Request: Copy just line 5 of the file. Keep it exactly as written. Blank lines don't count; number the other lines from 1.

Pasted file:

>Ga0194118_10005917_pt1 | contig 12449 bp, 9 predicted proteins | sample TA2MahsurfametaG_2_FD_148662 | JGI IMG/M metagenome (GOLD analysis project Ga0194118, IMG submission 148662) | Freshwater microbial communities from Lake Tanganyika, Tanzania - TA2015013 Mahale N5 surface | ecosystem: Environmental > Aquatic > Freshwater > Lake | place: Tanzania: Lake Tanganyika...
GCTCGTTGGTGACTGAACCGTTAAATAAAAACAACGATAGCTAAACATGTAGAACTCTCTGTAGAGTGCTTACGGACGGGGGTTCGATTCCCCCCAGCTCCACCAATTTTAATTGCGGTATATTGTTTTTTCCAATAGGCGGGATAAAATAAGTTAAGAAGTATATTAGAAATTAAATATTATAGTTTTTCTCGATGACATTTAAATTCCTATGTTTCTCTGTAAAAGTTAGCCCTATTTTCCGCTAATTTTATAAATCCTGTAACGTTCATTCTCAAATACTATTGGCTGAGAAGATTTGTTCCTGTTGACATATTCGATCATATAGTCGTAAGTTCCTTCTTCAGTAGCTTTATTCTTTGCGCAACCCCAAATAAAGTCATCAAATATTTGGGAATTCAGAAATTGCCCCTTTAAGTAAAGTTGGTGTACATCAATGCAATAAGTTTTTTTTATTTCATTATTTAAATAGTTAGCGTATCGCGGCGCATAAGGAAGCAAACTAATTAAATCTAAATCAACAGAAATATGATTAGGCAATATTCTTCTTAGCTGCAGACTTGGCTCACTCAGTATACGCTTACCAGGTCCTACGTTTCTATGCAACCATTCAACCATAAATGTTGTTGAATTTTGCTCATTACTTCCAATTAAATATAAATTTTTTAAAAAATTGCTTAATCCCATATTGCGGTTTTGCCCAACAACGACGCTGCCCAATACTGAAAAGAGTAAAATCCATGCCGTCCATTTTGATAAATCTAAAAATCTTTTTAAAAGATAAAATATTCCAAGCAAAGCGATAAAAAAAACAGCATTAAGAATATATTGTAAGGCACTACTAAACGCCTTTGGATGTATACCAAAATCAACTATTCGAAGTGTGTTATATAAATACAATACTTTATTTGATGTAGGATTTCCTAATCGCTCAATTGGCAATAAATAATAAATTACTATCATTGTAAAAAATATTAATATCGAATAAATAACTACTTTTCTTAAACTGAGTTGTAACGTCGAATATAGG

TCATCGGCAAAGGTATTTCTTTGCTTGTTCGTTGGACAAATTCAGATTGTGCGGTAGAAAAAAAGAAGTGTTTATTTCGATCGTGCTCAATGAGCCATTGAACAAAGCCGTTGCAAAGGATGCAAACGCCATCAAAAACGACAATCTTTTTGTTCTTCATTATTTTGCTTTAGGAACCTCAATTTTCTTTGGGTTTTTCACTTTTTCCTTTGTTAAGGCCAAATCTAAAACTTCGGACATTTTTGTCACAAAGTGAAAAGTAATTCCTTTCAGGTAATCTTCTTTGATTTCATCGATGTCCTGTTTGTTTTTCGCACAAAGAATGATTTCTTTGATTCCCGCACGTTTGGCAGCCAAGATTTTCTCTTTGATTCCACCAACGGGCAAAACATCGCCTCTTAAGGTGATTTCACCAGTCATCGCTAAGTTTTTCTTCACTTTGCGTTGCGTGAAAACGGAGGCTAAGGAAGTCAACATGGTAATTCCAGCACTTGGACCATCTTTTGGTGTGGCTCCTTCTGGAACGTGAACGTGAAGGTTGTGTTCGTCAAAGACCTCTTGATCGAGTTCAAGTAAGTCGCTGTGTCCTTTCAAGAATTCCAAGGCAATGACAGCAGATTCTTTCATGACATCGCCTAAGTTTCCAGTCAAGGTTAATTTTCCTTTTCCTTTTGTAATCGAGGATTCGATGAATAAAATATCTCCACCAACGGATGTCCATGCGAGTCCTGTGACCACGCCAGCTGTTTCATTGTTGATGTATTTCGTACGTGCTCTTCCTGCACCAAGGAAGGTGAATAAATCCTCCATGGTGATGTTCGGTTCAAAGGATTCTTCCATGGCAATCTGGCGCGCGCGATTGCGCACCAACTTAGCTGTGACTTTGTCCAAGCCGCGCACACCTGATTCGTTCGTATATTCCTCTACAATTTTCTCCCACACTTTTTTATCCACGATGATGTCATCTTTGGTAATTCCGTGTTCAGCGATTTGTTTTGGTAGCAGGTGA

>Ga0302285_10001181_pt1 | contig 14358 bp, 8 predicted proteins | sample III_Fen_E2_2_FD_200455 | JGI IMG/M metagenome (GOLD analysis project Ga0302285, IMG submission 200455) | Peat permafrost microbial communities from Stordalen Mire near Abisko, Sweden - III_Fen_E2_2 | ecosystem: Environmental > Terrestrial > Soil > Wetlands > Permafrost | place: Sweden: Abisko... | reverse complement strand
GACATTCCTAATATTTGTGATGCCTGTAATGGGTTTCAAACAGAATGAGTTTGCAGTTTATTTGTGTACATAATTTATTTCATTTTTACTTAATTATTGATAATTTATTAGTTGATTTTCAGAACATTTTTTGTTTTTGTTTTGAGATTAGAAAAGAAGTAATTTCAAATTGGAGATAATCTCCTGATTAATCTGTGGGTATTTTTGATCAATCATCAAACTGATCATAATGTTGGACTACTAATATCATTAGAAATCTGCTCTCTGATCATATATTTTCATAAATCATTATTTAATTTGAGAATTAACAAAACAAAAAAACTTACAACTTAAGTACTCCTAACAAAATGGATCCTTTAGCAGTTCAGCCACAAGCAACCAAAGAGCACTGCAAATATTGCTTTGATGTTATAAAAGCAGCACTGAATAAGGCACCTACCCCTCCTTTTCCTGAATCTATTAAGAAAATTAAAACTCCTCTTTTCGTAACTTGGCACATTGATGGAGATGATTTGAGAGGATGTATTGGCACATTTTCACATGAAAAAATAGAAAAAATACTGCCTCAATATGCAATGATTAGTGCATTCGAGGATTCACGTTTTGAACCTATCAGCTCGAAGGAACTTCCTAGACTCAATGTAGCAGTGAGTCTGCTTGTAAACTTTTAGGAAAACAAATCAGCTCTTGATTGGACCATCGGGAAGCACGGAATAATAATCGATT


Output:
GACATTCCTAATATTTGTGATGCCTGTAATGGGTTTCAAACAGAATGAGTTTGCAGTTTATTTGTGTACATAATTTATTTCATTTTTACTTAATTATTGATAATTTATTAGTTGATTTTCAGAACATTTTTTGTTTTTGTTTTGAGATTAGAAAAGAAGTAATTTCAAATTGGAGATAATCTCCTGATTAATCTGTGGGTATTTTTGATCAATCATCAAACTGATCATAATGTTGGACTACTAATATCATTAGAAATCTGCTCTCTGATCATATATTTTCATAAATCATTATTTAATTTGAGAATTAACAAAACAAAAAAACTTACAACTTAAGTACTCCTAACAAAATGGATCCTTTAGCAGTTCAGCCACAAGCAACCAAAGAGCACTGCAAATATTGCTTTGATGTTATAAAAGCAGCACTGAATAAGGCACCTACCCCTCCTTTTCCTGAATCTATTAAGAAAATTAAAACTCCTCTTTTCGTAACTTGGCACATTGATGGAGATGATTTGAGAGGATGTATTGGCACATTTTCACATGAAAAAATAGAAAAAATACTGCCTCAATATGCAATGATTAGTGCATTCGAGGATTCACGTTTTGAACCTATCAGCTCGAAGGAACTTCCTAGACTCAATGTAGCAGTGAGTCTGCTTGTAAACTTTTAGGAAAACAAATCAGCTCTTGATTGGACCATCGGGAAGCACGGAATAATAATCGATT